24.  
    GOING SOUTH 07:11:
    St Andrews

    The Guardian reports that Scotland's top universities are bracing themselves for a "brain drain" of their most talented scientists if there's a "yes" vote for independence. The paper says senior figures believe Scotland's best known universities would lose access to billions of pounds of funding - the subjects most at risk are said to include advanced computing and genetic research. However a source close to the Scottish government says the concerns are misplaced and research funding will be maintained.

     
  25.  
    CUBAN IMPORTS 06:57:

    New rules are coming into force in Cuba, limiting the amount of goods people can take into the country in their luggage. For example, Cubans will be allowed only 10 kilos of detergent rather than 40, 24 bras rather than 48, and just two flat screen televisions. Many Cubans see the new restrictions as throttling one of the few sources of high-quality consumer goods.

     
  26.  
    RAC LISTING 06:47: Radio 5 live
    RAC rescue vehicle

    Holly Cook, of Morningstar, was on 5 live too, talking about the car breakdown specialists RAC, who are said to be considering a stock market flotation. How come? It shows "more confidence in the market" and may be seen as a good investment as its business is easily understood, she says.

     
  27.  
    FINANCE LITERACY 06:41: Radio 5 live

    Tracey Bleakley adds that the first rule of money management is "knowing the difference between something you need and something you want." Think about that in the lunch queue.

     
  28.  
    FINANCE LITERACY 06:35: Radio 5 live
    Classroom

    Tracey Bleakley, chief executive of the Personal Finance Education Group is talking about the government's new plan to provide education on financial planning. "We've all got to talk about it," she says, adding that children could educate their parents. That way people can see through "the marketing" that lots of debt is a good idea.

     
  29.  
    TESCO PERFORMANCE 06:30: Radio 5 live

    Tesco is struggling to compete with the likes of Aldi and Lidl because the smaller supermarkets stock fewer lines and focus on keeping prices low. "Tesco are giving people far too many reasons to go elsewhere," Steve Dresser, retail analyst, tells Wake up to Money.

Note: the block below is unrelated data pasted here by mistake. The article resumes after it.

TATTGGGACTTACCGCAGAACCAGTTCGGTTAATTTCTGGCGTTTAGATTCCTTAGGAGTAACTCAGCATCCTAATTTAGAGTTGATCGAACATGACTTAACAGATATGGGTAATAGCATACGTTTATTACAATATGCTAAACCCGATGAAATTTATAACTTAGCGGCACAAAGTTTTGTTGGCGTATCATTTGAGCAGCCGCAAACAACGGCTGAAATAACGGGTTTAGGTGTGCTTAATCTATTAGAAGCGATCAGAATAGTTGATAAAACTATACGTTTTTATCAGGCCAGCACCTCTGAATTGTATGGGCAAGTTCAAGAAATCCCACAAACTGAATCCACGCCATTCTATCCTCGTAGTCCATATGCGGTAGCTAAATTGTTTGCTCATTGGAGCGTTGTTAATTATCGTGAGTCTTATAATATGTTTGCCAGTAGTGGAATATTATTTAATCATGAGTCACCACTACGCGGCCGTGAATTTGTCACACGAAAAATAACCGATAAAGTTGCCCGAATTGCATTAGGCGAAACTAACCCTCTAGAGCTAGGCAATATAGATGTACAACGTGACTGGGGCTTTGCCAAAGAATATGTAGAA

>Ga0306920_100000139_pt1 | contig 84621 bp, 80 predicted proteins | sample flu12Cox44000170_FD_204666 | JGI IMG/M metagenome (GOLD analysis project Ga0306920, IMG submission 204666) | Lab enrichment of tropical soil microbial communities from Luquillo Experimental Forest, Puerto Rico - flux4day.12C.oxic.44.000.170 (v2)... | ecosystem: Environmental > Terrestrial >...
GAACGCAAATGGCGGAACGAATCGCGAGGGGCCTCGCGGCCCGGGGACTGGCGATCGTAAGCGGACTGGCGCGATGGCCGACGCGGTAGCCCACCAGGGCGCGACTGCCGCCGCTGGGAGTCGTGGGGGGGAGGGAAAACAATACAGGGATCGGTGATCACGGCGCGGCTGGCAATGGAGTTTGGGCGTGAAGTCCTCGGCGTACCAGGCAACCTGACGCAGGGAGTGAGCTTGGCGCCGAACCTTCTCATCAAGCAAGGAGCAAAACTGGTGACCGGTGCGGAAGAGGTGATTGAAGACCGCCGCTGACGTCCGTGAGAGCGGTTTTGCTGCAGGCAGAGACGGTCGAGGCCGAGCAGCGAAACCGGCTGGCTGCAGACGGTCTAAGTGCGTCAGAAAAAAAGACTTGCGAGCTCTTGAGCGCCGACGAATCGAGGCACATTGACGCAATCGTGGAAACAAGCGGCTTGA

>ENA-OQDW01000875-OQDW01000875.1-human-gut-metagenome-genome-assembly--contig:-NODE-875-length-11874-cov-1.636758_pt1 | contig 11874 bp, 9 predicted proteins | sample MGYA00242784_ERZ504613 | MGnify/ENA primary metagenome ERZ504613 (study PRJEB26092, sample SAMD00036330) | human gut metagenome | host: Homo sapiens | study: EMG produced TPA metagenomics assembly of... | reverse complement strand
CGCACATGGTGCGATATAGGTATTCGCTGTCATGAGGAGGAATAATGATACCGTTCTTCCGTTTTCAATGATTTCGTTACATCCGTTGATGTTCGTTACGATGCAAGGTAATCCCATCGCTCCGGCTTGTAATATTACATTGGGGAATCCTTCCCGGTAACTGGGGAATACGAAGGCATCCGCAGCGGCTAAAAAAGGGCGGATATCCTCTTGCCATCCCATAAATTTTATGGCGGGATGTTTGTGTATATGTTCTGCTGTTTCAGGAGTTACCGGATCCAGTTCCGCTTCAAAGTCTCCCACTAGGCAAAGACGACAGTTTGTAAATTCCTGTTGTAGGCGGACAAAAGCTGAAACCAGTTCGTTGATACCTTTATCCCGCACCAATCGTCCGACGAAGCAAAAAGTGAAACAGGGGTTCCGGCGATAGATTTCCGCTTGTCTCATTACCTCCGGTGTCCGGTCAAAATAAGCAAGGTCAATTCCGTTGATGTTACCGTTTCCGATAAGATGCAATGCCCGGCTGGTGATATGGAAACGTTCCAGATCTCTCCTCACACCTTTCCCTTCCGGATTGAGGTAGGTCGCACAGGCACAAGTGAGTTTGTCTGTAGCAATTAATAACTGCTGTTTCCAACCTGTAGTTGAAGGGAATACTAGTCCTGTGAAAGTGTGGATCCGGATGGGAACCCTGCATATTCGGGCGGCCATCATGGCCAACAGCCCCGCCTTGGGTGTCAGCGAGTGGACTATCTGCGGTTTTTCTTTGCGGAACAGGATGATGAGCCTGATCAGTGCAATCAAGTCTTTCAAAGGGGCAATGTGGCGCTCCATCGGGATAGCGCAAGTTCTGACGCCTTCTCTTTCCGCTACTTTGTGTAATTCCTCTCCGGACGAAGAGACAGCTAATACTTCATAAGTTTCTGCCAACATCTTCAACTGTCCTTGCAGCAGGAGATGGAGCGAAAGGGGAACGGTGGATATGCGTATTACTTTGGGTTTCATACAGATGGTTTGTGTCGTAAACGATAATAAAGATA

30.  
    TESCO'S NEXT MOVE 06:27: BBC Radio 4

    Tesco's new boss, Dave Lewis, starts work today at the beleaguered supermarket chain, and Holly Cook, of the investment site Morningstar, tells Today that his first move may be to slash prices. Tesco, she says, "used to be a value proposition," but is now "not that much cheaper" than its rivals.

     
  31.  
    EU REVOLT 06:20:
    Cameron

    In its main front page story, the Independent says David Cameron is facing a damaging new revolt over Europe. It says up to 100 Conservative MPs are planning to defy him by declaring that they'll vote to leave the EU - regardless of what concessions he wins for Britain.

     
  32.  
    NETWORK RAIL 06:17: Radio 5 live

    Philip Haigh, railway writer, is still on Wake up to Money. Why is Network Rail in £33bn of debt? It's been spending lots of late, he says. Railway stations, for example, have never looked better. "You just have to look at King's Cross and see what they've done there," he says.

     
  33.  
    BORIS TAKES OFF 06:14:

    Boris's comments come as we await news on whether the Airports Commission will put his favoured plan for a Thames estuary airport back onto its shortlist of options. Incidentally, Mr Johnson is seeking nomination as the Conservative parliamentary candidate in Uxbridge and South Ruislip - where Heathrow expansion is widely opposed.

     
  34.  
    BORIS TAKES OFF 06:07:
    Plane over Heathrow

    The Telegraph carries a piece by the Mayor of London, Boris Johnson, in which he warns that expanding Heathrow, and ditching his plan for a new airport in the Thames estuary, would be a "disaster". But Mr Johnson, who has previously called for the closure of Heathrow, now suggests it could remain open as a secondary airport.

     
  35.  
    NETWORK RAIL 06:03: Radio 5 live

    Philip Haigh, railway writer, is on Wake up to Money, talking about Network Rail's move to the government's balance sheet. On the one hand, he says, it means the state-owned company can borrow more cheaply from the government, but the government will also be able to appoint directors and intervene in things like executive pay.

     
  36.  
    06:01: Howard Mustoe Business reporter

    Morning! Get in touch via email bizlivepage@bbc.co.uk or via Twitter @BBCBusiness

     
  37.  
    06:00: Joe Miller Business Reporter

    Good morning. It's a good day for current account holders - particularly those who have experienced the maddening misfortune of being charged for going overdrawn by a few pennies. Banks will now have to give customers until 2pm to cover funds before slapping on a levy. Stay tuned for reaction to that news, and the rest of the business headlines.